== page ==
One semester into the Korean major’s debut, faculty said the program’s expansion has allowed students to study aspects of the peninsula beyond the language, like literature and history.
The introduction of the major ushered in a number of new course offerings related to Korea available to students focused on the social sciences and humanities, Korean program faculty said. They added that the Korean language and literature major rounds out the East Asian Languages and Literature department’s offerings – which includes Chinese and Japanese – and enhances EALL’s ability to compete with other universities’ programs.
Jisoo Kim – the director of the GW Institute for Korean Studies, which promotes Korean studies at GW and in D.C. – said the East Asian languages department added the major to meet rising demand from students. Kim said the department faculty saw increased interest in courses related to Korea as enrollment in the Korean minor grew.
“There were students who are interested in studying about Korea, not necessarily about the language but about Korea,” Kim said. “Having the Korean major, what this helps with is being able to offer more classes for those students and to have more choice – more choice of Korea-related classes – which is obviously more beneficial to them.”
She said before the creation of the major, students had to petition the Columbian College of Arts and Sciences dean if they wished to graduate with Korean as a major before last semester.
Kim said leaders of the GW Institute for Korean Studies, housed in the Elliott School of International Affairs, contributed to creating four new courses for the major. The program has focused on organizing academic and culture events about Korea for years at GW and throughout D.C., the website states.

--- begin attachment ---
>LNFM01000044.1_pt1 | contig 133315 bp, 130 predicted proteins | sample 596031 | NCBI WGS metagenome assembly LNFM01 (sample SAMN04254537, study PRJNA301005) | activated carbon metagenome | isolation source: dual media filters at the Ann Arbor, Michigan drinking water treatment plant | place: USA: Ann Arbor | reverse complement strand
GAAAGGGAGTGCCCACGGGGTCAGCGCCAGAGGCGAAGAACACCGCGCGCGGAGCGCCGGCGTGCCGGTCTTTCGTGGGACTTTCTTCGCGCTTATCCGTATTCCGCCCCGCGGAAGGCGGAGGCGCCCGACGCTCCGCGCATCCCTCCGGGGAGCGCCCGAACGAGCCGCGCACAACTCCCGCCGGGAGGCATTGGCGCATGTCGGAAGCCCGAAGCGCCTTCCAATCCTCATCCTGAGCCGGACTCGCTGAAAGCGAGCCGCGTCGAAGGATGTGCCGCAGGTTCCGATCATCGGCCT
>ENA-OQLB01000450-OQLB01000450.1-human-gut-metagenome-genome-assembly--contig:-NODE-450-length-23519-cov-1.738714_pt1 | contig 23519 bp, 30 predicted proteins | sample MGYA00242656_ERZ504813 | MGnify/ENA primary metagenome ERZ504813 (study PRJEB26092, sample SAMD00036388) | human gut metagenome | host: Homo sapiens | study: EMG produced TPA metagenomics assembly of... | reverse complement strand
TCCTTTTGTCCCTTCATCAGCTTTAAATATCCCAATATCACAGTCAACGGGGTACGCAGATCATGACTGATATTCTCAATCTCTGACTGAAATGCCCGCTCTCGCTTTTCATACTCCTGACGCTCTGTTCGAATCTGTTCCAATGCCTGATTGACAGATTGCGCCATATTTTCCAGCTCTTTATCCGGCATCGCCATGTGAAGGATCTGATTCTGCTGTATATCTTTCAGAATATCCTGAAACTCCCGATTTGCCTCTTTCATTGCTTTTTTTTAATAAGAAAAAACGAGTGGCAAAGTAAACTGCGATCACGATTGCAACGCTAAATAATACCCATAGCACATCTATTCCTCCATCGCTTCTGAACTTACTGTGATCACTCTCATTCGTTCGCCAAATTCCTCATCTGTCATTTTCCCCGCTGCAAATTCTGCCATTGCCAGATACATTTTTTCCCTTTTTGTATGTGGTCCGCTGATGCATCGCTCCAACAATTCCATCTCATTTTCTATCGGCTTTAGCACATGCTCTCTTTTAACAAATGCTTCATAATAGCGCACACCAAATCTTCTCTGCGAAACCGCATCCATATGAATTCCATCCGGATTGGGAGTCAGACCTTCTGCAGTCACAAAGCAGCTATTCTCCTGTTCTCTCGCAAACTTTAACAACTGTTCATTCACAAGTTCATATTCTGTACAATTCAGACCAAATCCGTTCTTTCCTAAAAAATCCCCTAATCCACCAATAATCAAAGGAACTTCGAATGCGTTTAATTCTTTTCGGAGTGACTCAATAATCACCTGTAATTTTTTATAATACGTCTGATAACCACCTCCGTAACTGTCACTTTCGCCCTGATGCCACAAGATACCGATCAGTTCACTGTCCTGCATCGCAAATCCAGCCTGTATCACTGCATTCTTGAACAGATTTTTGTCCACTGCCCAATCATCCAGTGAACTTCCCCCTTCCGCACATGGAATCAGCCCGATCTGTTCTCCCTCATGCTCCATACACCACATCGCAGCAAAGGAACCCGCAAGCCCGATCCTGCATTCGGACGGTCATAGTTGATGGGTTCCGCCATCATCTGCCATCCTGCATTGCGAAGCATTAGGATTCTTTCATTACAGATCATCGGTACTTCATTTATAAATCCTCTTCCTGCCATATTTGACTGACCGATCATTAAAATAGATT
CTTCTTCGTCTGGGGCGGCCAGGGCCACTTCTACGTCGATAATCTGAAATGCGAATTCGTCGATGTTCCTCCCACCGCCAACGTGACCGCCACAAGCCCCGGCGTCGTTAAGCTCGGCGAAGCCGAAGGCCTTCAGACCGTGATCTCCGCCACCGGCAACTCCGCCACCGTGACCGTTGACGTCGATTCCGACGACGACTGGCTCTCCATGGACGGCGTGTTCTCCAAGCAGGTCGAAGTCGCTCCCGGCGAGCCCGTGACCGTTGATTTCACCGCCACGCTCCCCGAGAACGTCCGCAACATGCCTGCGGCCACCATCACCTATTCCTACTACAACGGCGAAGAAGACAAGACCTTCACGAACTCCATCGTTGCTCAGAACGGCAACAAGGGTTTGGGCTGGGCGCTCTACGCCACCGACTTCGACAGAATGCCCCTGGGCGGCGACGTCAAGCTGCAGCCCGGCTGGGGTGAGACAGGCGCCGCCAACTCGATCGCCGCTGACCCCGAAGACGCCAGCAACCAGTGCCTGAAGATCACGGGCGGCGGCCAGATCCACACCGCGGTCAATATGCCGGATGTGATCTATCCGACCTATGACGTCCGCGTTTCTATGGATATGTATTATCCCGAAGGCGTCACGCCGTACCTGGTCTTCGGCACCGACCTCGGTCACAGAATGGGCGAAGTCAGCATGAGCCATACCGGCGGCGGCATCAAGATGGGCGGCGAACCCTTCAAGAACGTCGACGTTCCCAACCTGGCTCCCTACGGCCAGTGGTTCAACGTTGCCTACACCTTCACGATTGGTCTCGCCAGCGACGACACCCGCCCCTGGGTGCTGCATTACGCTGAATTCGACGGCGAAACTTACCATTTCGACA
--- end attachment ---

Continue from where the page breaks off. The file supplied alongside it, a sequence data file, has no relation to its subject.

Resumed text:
Kim said the major was created with financial support from the Korea Foundation, a grant-giving institution that endowed three faculty positions and the work of Korean studies faculty.
“The aim is that you fulfill the background of Korean studies, which allows you to analyze and also understand Korea in whatever field you are interested in going into – whether that be the government sector, or information technology, or wherever,” Kim said. “I think that if your work relates to Korea in any way, it helps you to become more confident in your work compared to someone who has no background on Korea.”
Gregg Brazinsky, the deputy director of the Korean studies institute, said the new major has benefitted students by furthering the University’s “overall excellence” in Korean scholarship and helped the University attract prospective students interested in studying Korea.
“I think right now the George Washington University is uniquely positioned in Korean studies,” he said. “We’re the only institution in the Washington, D.C. area that has its own institute for Korean studies, GWIKS. We have a lot of great faculty who teach Korean history, Korean politics, Korean language, Korean literature, so we’re in a very unique position when it comes to Korean studies.”
Brazinsky said he has heard his graduate students positively review the major, which demonstrates GW’s commitment to Korean studies. He added that his graduate students have expressed interest in studying the language based on the opportunities they have seen undergraduates take advantage of.
“They look at the fact that GW is the only school in the area that has a Korean major, and they say, ‘Oh wow, GW must really be the institution that’s interested in Korea, that has a strong presence in Korean studies,’” Brazinsky said.
Immanuel Kim, an associate professor of Korean literature and culture studies whose professorship is endowed by the Korea Foundation, said that while Korean policy and diplomatic affairs are on the news and taught regularly, GW still lacks culture courses focused on Korea. He said he wants to implement courses that allow students to “really understand how the people in North Korea live on a daily basis.”
He added that the high status Korean culture enjoys around the world reflects the demand for a Korean major and desire for Korea-focused courses at GW.
“Korea is now a very visible culture in our society,” he said. “It’s not just Korea, the country.”